Toyota Mirai, the first mass-produced hydrogen fuel cell vehicle to go on sale in the U.S., had something of an East Coast coming-out party at NYIAS 2016. On Day Two of the event, Mirai nabbed the World Green Car award, edging the new Prius which placed second and Chevy Volt, which notched a distant third. Meanwhile, Toyota has two test cars available to journalists at the event, and we took a quick drive in the car that indeed feels like the future.
Mirai’s dimensions will be familiar to U.S. consumers because it’s just a shade (1.5 inches) longer than a Camry while sharing the same size wheelbase and width to a few tenths of an inch. Getting inside the car, we felt comfortable and had the room to get situated. The car’s interior has a premium feeling, which, for a model retailing at $57,500 pre-incentives, is something of a mandatory requirement. SofTex does some of the heavy lifting here.
Though actually a synthetic material, SofTex has the environmental benefits and leather feel you expect in a car with its MSRP — even if incentives knock down the sticker well below $50,000. (In California, $13,000 can come off the listed price.) The control panel and display have the futuristic look seen inside the new Prius, and it was easy to get acclimated with cars buzzing around on a busy day outside New York City’s Javits Center.
Pulling into dense traffic, we got our first feel of the hydrogen fuel cell powertrain, capable of 151 horsepower and 247 pound-feet of torque. Acceleration was smooth if not entirely confident, similar to the feel you get when a Camry Hybrid is in Eco mode. Unlike a battery electric vehicle, Mirai does not access the full torque quotient instantaneously.
Nonetheless, there was sufficient pickup when looping around to the West Side Highway and trudging our way through some midday NYC traffic. Mirai felt responsive during frequent lane switches and visibility was good while performing the various, tedious maneuvers of city driving. We did not get the thrill so addictive in BEV driving, but we did not get a chance to access the full torque, so we’ll reserve judgment on that front.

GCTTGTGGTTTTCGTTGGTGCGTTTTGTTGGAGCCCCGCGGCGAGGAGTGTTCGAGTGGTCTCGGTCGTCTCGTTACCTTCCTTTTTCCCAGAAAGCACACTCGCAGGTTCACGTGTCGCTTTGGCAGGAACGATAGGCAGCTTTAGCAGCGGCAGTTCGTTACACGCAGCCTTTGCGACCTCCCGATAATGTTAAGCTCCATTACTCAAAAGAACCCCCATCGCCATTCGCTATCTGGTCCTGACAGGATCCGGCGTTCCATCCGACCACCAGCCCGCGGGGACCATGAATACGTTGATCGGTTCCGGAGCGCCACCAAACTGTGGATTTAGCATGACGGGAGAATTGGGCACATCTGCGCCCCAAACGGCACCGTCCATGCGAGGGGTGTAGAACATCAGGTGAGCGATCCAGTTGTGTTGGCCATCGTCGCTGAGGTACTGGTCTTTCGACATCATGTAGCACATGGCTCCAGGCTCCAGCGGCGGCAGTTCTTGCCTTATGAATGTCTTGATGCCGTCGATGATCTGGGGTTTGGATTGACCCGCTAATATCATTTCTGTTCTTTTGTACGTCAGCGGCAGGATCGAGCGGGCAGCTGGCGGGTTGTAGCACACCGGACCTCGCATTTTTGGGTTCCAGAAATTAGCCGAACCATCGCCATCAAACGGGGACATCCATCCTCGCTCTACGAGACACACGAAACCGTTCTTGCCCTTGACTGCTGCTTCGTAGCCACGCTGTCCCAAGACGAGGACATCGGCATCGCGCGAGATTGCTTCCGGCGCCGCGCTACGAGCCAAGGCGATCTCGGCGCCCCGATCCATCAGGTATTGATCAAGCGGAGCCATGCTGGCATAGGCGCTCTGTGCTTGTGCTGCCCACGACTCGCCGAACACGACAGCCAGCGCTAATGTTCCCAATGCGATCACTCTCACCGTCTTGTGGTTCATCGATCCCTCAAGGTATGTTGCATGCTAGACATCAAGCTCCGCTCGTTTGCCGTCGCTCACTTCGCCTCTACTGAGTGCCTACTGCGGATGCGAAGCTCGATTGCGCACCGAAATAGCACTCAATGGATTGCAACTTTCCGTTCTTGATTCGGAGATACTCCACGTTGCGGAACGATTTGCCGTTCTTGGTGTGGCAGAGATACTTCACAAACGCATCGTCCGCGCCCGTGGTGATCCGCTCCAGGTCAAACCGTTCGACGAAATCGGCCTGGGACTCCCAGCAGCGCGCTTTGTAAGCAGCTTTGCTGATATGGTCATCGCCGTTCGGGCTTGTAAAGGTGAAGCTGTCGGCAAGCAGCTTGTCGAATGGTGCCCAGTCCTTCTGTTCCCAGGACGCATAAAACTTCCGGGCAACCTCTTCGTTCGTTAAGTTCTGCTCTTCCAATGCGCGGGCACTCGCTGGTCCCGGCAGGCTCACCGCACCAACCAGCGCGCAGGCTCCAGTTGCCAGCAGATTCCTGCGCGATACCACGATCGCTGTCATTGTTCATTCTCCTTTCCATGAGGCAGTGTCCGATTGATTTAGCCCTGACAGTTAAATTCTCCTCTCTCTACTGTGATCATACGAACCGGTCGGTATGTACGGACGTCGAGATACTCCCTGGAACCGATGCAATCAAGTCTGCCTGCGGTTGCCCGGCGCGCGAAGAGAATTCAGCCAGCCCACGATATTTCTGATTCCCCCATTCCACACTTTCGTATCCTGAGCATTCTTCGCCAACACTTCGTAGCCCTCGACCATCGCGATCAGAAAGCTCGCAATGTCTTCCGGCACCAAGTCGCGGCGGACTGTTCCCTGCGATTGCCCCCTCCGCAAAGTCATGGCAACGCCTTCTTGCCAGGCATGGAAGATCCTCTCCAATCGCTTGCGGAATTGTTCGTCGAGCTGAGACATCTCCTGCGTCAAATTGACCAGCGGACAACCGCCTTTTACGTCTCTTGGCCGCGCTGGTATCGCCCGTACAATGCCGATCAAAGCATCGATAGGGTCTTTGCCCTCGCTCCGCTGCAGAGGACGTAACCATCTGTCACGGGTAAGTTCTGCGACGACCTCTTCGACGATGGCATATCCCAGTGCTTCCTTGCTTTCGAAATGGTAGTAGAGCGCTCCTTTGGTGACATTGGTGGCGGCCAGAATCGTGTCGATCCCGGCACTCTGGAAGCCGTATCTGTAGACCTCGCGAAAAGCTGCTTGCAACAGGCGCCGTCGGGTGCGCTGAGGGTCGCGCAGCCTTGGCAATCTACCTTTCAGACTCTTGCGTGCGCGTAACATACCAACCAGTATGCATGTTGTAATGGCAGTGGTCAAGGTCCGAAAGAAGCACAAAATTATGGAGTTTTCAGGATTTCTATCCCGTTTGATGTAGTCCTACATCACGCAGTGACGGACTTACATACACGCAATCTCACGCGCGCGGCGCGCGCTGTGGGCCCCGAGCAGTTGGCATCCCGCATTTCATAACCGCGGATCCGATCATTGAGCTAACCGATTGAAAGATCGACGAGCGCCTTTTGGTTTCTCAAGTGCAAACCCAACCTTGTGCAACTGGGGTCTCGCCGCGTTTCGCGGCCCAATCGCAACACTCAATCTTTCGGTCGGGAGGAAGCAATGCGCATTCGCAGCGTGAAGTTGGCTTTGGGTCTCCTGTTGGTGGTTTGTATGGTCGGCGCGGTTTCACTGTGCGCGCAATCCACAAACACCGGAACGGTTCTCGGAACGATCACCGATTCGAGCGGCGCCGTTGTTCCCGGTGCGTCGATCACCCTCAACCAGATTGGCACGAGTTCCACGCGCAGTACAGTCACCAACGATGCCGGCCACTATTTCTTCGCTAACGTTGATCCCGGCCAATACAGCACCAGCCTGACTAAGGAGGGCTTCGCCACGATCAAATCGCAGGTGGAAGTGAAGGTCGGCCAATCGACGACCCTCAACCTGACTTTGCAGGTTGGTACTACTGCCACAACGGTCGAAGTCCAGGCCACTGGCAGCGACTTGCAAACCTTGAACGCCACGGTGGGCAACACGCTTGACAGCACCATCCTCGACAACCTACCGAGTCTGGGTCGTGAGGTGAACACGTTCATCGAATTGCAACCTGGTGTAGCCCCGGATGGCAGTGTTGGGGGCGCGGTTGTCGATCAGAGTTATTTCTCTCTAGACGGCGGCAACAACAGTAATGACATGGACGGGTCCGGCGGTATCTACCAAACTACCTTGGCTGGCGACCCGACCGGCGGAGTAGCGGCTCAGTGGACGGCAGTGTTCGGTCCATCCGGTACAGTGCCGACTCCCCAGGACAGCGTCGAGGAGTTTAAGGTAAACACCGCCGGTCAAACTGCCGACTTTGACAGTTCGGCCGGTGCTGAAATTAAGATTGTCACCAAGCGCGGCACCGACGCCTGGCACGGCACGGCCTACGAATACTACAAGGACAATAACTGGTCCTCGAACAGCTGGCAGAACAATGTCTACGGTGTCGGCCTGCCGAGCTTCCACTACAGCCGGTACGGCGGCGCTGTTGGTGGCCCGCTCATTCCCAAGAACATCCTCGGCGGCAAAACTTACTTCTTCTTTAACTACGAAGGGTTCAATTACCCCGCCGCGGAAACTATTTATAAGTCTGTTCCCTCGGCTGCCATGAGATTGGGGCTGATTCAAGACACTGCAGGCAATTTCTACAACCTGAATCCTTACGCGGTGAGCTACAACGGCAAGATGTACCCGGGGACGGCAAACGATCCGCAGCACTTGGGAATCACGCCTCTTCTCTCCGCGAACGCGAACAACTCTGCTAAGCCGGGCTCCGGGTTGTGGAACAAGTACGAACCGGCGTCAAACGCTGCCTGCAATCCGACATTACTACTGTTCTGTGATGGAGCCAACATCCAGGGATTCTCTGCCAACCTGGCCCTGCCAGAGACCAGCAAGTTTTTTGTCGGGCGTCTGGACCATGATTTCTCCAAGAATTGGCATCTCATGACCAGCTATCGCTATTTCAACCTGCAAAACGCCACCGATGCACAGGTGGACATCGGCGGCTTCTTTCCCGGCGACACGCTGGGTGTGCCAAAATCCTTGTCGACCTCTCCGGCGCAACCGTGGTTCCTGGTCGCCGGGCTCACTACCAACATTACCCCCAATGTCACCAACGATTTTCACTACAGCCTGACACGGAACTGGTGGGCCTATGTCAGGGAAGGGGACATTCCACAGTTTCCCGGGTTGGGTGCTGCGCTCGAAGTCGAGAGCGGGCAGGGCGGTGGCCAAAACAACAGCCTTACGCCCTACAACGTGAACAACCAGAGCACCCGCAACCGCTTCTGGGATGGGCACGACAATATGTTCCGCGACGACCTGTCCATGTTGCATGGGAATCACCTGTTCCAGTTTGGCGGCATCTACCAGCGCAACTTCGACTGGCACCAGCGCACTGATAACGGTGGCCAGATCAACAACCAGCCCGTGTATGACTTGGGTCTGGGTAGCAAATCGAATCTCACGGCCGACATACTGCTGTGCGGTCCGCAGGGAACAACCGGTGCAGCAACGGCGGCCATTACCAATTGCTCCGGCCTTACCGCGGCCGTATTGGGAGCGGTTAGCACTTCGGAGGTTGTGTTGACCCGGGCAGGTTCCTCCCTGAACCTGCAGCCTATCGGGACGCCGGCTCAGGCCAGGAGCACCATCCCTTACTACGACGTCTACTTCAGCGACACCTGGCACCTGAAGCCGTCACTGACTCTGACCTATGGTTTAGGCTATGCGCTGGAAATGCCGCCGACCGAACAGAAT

The quietness of the ride left a strong impression on us. Toyota has acoustic noise-reducing glass on the windshield, driver’s side, and passenger side windows, and we can attest to the effectiveness of the engineers’ efforts here. Our conversations with the helpful company rep went uninterrupted, allowing us to focus on the product and block out the noisy traffic.
Mirai’s biggest obstacle remains the lack of hydrogen fuel infrastructure. Even in California, where station production has been ramping up over the past few years, filling up hydrogen tanks remains a problem for early adopters. Maybe we’ll get there, maybe we won’t. From our first impression, it won’t be the fault of cars like the Toyota Mirai either way.
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